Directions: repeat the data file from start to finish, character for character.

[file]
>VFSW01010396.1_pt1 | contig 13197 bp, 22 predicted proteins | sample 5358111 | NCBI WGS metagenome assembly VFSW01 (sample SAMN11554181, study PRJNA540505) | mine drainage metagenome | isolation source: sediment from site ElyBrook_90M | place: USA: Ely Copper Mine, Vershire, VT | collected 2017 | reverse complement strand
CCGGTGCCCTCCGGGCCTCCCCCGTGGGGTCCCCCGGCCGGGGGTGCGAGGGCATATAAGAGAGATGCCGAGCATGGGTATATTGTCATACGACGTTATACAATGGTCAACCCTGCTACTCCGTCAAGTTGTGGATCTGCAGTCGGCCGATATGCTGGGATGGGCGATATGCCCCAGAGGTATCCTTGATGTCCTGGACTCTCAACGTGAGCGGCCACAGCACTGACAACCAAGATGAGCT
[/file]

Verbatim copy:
>VFSW01010396.1_pt1 | contig 13197 bp, 22 predicted proteins | sample 5358111 | NCBI WGS metagenome assembly VFSW01 (sample SAMN11554181, study PRJNA540505) | mine drainage metagenome | isolation source: sediment from site ElyBrook_90M | place: USA: Ely Copper Mine, Vershire, VT | collected 2017 | reverse complement strand
CCGGTGCCCTCCGGGCCTCCCCCGTGGGGTCCCCCGGCCGGGGGTGCGAGGGCATATAAGAGAGATGCCGAGCATGGGTATATTGTCATACGACGTTATACAATGGTCAACCCTGCTACTCCGTCAAGTTGTGGATCTGCAGTCGGCCGATATGCTGGGATGGGCGATATGCCCCAGAGGTATCCTTGATGTCCTGGACTCTCAACGTGAGCGGCCACAGCACTGACAACCAAGATGAGCT